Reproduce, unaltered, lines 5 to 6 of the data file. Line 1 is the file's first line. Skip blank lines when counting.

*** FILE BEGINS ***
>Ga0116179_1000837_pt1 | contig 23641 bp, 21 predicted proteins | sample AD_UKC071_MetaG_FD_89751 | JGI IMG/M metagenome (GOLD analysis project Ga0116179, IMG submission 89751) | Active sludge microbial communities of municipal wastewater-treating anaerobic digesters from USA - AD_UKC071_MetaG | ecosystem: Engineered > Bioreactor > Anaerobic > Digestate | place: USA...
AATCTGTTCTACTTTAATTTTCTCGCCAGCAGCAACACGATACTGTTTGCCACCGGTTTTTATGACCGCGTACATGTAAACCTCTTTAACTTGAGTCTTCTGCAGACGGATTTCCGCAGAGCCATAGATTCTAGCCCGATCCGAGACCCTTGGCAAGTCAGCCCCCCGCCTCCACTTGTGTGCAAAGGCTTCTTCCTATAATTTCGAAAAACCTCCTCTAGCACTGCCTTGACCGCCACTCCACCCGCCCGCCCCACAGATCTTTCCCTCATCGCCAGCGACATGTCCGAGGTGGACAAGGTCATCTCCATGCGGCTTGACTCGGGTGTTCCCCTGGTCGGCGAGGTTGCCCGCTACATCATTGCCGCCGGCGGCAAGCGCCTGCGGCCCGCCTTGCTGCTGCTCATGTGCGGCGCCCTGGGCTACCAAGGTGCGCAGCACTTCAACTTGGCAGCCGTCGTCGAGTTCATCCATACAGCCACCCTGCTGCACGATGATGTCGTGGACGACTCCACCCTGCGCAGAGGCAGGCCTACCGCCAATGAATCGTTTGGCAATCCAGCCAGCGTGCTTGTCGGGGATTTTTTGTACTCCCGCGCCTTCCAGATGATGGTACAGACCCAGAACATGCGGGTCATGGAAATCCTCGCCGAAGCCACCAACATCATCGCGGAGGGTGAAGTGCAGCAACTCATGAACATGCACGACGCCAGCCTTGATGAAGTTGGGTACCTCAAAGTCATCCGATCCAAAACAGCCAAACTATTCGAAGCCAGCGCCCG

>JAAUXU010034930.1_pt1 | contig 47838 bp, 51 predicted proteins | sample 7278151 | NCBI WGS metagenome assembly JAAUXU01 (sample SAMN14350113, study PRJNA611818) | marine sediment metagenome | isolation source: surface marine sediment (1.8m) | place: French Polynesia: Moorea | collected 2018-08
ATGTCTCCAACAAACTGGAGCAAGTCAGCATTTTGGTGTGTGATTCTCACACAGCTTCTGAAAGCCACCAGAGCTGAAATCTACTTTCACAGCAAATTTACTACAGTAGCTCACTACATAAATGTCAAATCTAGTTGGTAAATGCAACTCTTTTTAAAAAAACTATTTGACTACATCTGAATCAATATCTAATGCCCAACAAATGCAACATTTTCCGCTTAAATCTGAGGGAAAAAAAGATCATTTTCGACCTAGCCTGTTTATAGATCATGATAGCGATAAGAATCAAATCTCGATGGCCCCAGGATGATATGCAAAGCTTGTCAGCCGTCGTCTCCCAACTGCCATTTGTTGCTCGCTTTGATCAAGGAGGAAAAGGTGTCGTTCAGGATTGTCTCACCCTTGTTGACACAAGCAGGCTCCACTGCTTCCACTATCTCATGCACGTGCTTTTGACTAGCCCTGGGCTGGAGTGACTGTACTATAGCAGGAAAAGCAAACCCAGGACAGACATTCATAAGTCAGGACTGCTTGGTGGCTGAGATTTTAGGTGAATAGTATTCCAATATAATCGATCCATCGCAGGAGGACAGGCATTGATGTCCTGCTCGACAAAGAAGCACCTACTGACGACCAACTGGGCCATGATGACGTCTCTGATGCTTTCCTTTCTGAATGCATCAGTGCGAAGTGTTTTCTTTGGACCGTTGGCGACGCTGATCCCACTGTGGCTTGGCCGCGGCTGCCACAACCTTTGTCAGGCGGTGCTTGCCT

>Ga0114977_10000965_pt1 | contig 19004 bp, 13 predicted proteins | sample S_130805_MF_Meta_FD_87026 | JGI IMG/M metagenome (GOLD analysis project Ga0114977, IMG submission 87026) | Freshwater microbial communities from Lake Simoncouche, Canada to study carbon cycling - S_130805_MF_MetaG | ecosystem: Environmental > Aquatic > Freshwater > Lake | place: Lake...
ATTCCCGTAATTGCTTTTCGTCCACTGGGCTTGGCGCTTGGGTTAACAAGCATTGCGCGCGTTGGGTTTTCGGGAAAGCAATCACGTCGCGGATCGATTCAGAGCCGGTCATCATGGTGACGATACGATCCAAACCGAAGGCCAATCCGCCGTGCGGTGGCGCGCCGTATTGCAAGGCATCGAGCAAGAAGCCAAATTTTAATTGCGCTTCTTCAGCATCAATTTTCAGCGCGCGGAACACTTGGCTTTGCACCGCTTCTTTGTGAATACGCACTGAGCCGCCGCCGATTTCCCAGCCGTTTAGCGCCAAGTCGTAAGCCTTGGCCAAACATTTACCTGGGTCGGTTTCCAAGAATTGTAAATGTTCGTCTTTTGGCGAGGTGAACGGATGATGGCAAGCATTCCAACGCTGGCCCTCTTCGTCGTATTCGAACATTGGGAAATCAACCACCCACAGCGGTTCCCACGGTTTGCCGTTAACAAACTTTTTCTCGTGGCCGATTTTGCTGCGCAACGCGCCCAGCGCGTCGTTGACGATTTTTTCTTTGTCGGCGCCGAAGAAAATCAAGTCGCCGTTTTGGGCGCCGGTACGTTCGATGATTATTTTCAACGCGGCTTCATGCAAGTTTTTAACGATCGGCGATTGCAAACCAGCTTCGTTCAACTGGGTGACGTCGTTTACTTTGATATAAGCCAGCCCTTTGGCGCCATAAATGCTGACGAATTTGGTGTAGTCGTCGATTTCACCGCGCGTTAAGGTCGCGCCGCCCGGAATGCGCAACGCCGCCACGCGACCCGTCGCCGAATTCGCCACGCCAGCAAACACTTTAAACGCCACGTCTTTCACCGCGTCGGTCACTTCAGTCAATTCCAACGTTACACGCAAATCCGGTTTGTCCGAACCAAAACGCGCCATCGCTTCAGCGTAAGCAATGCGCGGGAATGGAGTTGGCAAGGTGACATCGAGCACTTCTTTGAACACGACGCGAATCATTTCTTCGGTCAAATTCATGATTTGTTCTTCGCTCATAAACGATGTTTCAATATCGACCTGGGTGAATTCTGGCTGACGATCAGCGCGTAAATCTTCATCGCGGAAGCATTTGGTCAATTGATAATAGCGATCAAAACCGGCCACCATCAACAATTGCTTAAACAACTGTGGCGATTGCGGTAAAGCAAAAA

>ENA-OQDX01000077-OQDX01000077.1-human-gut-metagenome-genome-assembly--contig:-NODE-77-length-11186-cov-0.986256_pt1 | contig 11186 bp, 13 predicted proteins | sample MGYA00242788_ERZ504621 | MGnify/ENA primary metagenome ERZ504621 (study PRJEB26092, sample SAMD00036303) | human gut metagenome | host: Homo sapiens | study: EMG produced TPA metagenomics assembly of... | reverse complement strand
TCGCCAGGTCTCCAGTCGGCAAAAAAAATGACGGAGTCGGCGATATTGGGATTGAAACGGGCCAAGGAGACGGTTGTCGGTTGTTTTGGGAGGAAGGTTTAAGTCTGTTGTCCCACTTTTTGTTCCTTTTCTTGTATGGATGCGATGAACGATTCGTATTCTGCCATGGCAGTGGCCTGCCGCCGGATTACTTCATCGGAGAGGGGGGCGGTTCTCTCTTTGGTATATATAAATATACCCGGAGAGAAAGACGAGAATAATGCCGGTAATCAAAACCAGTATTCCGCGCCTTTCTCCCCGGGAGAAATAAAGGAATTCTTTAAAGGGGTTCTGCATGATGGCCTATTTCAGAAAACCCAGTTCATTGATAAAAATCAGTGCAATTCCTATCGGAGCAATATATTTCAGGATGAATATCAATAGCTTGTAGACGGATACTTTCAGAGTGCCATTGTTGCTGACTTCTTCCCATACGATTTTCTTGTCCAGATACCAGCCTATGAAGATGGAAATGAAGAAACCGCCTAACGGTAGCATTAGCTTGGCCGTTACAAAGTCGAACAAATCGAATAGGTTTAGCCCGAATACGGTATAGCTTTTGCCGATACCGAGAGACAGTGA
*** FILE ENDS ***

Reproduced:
>Ga0114977_10000965_pt1 | contig 19004 bp, 13 predicted proteins | sample S_130805_MF_Meta_FD_87026 | JGI IMG/M metagenome (GOLD analysis project Ga0114977, IMG submission 87026) | Freshwater microbial communities from Lake Simoncouche, Canada to study carbon cycling - S_130805_MF_MetaG | ecosystem: Environmental > Aquatic > Freshwater > Lake | place: Lake...
ATTCCCGTAATTGCTTTTCGTCCACTGGGCTTGGCGCTTGGGTTAACAAGCATTGCGCGCGTTGGGTTTTCGGGAAAGCAATCACGTCGCGGATCGATTCAGAGCCGGTCATCATGGTGACGATACGATCCAAACCGAAGGCCAATCCGCCGTGCGGTGGCGCGCCGTATTGCAAGGCATCGAGCAAGAAGCCAAATTTTAATTGCGCTTCTTCAGCATCAATTTTCAGCGCGCGGAACACTTGGCTTTGCACCGCTTCTTTGTGAATACGCACTGAGCCGCCGCCGATTTCCCAGCCGTTTAGCGCCAAGTCGTAAGCCTTGGCCAAACATTTACCTGGGTCGGTTTCCAAGAATTGTAAATGTTCGTCTTTTGGCGAGGTGAACGGATGATGGCAAGCATTCCAACGCTGGCCCTCTTCGTCGTATTCGAACATTGGGAAATCAACCACCCACAGCGGTTCCCACGGTTTGCCGTTAACAAACTTTTTCTCGTGGCCGATTTTGCTGCGCAACGCGCCCAGCGCGTCGTTGACGATTTTTTCTTTGTCGGCGCCGAAGAAAATCAAGTCGCCGTTTTGGGCGCCGGTACGTTCGATGATTATTTTCAACGCGGCTTCATGCAAGTTTTTAACGATCGGCGATTGCAAACCAGCTTCGTTCAACTGGGTGACGTCGTTTACTTTGATATAAGCCAGCCCTTTGGCGCCATAAATGCTGACGAATTTGGTGTAGTCGTCGATTTCACCGCGCGTTAAGGTCGCGCCGCCCGGAATGCGCAACGCCGCCACGCGACCCGTCGCCGAATTCGCCACGCCAGCAAACACTTTAAACGCCACGTCTTTCACCGCGTCGGTCACTTCAGTCAATTCCAACGTTACACGCAAATCCGGTTTGTCCGAACCAAAACGCGCCATCGCTTCAGCGTAAGCAATGCGCGGGAATGGAGTTGGCAAGGTGACATCGAGCACTTCTTTGAACACGACGCGAATCATTTCTTCGGTCAAATTCATGATTTGTTCTTCGCTCATAAACGATGTTTCAATATCGACCTGGGTGAATTCTGGCTGACGATCAGCGCGTAAATCTTCATCGCGGAAGCATTTGGTCAATTGATAATAGCGATCAAAACCGGCCACCATCAACAATTGCTTAAACAACTGTGGCGATTGCGGTAAAGCAAAAA